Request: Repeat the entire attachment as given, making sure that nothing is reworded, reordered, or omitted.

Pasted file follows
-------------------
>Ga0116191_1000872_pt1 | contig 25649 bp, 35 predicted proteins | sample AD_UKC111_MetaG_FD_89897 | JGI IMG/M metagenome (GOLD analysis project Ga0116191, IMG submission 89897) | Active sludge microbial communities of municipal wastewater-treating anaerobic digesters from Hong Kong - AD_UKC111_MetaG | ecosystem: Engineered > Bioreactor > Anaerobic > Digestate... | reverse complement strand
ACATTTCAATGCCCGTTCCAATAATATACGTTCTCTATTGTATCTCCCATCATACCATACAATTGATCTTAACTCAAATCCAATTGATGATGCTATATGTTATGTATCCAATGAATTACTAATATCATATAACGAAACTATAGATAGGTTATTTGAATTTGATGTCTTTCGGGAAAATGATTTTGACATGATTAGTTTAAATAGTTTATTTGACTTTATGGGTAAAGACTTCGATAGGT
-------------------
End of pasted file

>Ga0116191_1000872_pt1 | contig 25649 bp, 35 predicted proteins | sample AD_UKC111_MetaG_FD_89897 | JGI IMG/M metagenome (GOLD analysis project Ga0116191, IMG submission 89897) | Active sludge microbial communities of municipal wastewater-treating anaerobic digesters from Hong Kong - AD_UKC111_MetaG | ecosystem: Engineered > Bioreactor > Anaerobic > Digestate... | reverse complement strand
ACATTTCAATGCCCGTTCCAATAATATACGTTCTCTATTGTATCTCCCATCATACCATACAATTGATCTTAACTCAAATCCAATTGATGATGCTATATGTTATGTATCCAATGAATTACTAATATCATATAACGAAACTATAGATAGGTTATTTGAATTTGATGTCTTTCGGGAAAATGATTTTGACATGATTAGTTTAAATAGTTTATTTGACTTTATGGGTAAAGACTTCGATAGGT